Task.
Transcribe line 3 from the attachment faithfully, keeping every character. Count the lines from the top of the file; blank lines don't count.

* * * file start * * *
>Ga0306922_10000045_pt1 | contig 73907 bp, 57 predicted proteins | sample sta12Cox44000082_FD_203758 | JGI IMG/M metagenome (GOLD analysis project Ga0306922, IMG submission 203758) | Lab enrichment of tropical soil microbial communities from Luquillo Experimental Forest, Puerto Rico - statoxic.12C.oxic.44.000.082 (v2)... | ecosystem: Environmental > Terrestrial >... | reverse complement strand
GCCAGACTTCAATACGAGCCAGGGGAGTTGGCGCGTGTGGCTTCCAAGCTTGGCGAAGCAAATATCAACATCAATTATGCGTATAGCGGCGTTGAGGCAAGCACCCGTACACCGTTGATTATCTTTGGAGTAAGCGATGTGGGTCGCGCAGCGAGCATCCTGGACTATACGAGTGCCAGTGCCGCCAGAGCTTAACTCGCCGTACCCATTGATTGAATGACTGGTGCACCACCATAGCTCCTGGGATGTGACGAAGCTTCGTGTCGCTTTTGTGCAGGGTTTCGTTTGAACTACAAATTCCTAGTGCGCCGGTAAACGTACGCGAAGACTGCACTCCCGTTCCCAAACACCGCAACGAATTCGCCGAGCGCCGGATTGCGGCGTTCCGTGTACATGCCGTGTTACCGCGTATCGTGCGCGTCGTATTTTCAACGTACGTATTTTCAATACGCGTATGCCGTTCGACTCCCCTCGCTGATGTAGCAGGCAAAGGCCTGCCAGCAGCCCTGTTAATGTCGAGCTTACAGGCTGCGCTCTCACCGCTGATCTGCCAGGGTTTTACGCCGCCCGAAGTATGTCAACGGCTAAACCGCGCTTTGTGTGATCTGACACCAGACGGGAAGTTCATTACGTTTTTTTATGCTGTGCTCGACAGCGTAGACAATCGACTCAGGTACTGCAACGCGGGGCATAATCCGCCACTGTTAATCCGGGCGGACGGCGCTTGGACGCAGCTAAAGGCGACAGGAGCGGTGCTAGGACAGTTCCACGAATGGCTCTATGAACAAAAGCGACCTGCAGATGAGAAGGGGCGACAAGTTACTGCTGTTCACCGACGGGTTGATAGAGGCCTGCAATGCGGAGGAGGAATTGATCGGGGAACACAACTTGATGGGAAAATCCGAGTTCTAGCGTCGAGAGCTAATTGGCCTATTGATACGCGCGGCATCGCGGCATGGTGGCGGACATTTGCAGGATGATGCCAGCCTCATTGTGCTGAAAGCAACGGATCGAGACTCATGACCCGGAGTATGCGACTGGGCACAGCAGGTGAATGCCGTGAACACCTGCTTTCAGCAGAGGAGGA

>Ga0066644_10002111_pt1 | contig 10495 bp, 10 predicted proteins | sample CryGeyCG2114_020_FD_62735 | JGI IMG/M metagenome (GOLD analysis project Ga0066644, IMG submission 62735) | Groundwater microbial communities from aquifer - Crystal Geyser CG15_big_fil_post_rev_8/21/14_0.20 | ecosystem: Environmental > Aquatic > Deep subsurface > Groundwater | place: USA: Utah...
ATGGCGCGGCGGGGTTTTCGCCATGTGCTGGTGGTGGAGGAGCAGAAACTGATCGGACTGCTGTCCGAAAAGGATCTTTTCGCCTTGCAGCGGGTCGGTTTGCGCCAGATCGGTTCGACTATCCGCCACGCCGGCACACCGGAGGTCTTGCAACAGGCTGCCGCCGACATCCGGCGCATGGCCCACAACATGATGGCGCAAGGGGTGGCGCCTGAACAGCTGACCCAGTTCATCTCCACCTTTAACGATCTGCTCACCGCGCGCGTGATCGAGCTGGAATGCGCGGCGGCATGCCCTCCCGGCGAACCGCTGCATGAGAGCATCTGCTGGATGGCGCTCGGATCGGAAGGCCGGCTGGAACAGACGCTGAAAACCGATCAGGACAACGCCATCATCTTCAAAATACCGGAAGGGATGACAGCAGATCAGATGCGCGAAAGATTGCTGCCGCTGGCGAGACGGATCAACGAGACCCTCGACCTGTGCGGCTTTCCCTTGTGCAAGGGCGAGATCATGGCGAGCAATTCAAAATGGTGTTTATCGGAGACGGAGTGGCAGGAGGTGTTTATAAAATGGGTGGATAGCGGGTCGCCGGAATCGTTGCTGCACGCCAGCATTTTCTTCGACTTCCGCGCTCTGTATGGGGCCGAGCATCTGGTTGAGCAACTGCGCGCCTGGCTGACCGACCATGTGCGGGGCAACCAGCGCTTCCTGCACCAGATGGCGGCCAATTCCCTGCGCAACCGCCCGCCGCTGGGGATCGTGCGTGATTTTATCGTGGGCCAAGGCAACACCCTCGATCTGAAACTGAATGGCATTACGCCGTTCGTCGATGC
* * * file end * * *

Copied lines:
>Ga0066644_10002111_pt1 | contig 10495 bp, 10 predicted proteins | sample CryGeyCG2114_020_FD_62735 | JGI IMG/M metagenome (GOLD analysis project Ga0066644, IMG submission 62735) | Groundwater microbial communities from aquifer - Crystal Geyser CG15_big_fil_post_rev_8/21/14_0.20 | ecosystem: Environmental > Aquatic > Deep subsurface > Groundwater | place: USA: Utah...